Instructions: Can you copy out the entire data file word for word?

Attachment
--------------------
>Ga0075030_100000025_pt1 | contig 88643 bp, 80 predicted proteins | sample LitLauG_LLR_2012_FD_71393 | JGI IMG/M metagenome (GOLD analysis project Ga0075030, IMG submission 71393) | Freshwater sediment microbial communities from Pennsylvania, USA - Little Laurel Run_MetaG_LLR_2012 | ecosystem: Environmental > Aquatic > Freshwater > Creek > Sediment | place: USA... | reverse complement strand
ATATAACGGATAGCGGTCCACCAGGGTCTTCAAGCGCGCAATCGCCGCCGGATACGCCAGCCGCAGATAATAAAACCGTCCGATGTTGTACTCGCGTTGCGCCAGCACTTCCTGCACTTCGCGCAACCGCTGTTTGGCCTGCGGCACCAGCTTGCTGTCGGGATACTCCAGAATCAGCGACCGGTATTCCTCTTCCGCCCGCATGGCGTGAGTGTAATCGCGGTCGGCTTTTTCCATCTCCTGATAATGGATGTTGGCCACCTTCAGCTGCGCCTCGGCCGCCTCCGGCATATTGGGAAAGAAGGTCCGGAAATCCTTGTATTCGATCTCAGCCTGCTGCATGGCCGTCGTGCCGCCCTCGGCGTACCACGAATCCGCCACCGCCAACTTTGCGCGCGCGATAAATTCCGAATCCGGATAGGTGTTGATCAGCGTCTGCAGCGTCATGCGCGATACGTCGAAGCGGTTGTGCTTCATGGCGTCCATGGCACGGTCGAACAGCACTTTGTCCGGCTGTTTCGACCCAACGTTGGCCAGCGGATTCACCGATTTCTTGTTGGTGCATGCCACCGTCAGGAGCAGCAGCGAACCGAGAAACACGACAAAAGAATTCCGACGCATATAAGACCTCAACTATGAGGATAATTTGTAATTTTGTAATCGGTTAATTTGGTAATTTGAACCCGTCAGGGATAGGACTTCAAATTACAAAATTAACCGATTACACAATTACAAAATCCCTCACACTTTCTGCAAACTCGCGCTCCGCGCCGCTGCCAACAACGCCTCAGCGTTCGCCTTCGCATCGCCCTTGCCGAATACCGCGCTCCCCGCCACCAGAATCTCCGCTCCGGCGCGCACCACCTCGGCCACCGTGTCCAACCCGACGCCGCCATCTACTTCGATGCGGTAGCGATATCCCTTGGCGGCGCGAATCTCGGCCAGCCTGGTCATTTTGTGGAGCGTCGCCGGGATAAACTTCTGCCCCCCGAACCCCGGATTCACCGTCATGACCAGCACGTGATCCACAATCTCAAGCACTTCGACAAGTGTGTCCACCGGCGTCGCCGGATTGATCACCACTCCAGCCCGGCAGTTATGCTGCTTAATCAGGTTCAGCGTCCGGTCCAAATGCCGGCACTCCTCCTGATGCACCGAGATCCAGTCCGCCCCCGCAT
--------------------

>Ga0075030_100000025_pt1 | contig 88643 bp, 80 predicted proteins | sample LitLauG_LLR_2012_FD_71393 | JGI IMG/M metagenome (GOLD analysis project Ga0075030, IMG submission 71393) | Freshwater sediment microbial communities from Pennsylvania, USA - Little Laurel Run_MetaG_LLR_2012 | ecosystem: Environmental > Aquatic > Freshwater > Creek > Sediment | place: USA... | reverse complement strand
ATATAACGGATAGCGGTCCACCAGGGTCTTCAAGCGCGCAATCGCCGCCGGATACGCCAGCCGCAGATAATAAAACCGTCCGATGTTGTACTCGCGTTGCGCCAGCACTTCCTGCACTTCGCGCAACCGCTGTTTGGCCTGCGGCACCAGCTTGCTGTCGGGATACTCCAGAATCAGCGACCGGTATTCCTCTTCCGCCCGCATGGCGTGAGTGTAATCGCGGTCGGCTTTTTCCATCTCCTGATAATGGATGTTGGCCACCTTCAGCTGCGCCTCGGCCGCCTCCGGCATATTGGGAAAGAAGGTCCGGAAATCCTTGTATTCGATCTCAGCCTGCTGCATGGCCGTCGTGCCGCCCTCGGCGTACCACGAATCCGCCACCGCCAACTTTGCGCGCGCGATAAATTCCGAATCCGGATAGGTGTTGATCAGCGTCTGCAGCGTCATGCGCGATACGTCGAAGCGGTTGTGCTTCATGGCGTCCATGGCACGGTCGAACAGCACTTTGTCCGGCTGTTTCGACCCAACGTTGGCCAGCGGATTCACCGATTTCTTGTTGGTGCATGCCACCGTCAGGAGCAGCAGCGAACCGAGAAACACGACAAAAGAATTCCGACGCATATAAGACCTCAACTATGAGGATAATTTGTAATTTTGTAATCGGTTAATTTGGTAATTTGAACCCGTCAGGGATAGGACTTCAAATTACAAAATTAACCGATTACACAATTACAAAATCCCTCACACTTTCTGCAAACTCGCGCTCCGCGCCGCTGCCAACAACGCCTCAGCGTTCGCCTTCGCATCGCCCTTGCCGAATACCGCGCTCCCCGCCACCAGAATCTCCGCTCCGGCGCGCACCACCTCGGCCACCGTGTCCAACCCGACGCCGCCATCTACTTCGATGCGGTAGCGATATCCCTTGGCGGCGCGAATCTCGGCCAGCCTGGTCATTTTGTGGAGCGTCGCCGGGATAAACTTCTGCCCCCCGAACCCCGGATTCACCGTCATGACCAGCACGTGATCCACAATCTCAAGCACTTCGACAAGTGTGTCCACCGGCGTCGCCGGATTGATCACCACTCCAGCCCGGCAGTTATGCTGCTTAATCAGGTTCAGCGTCCGGTCCAAATGCCGGCACTCCTCCTGATGCACCGAGATCCAGTCCGCCCCCGCAT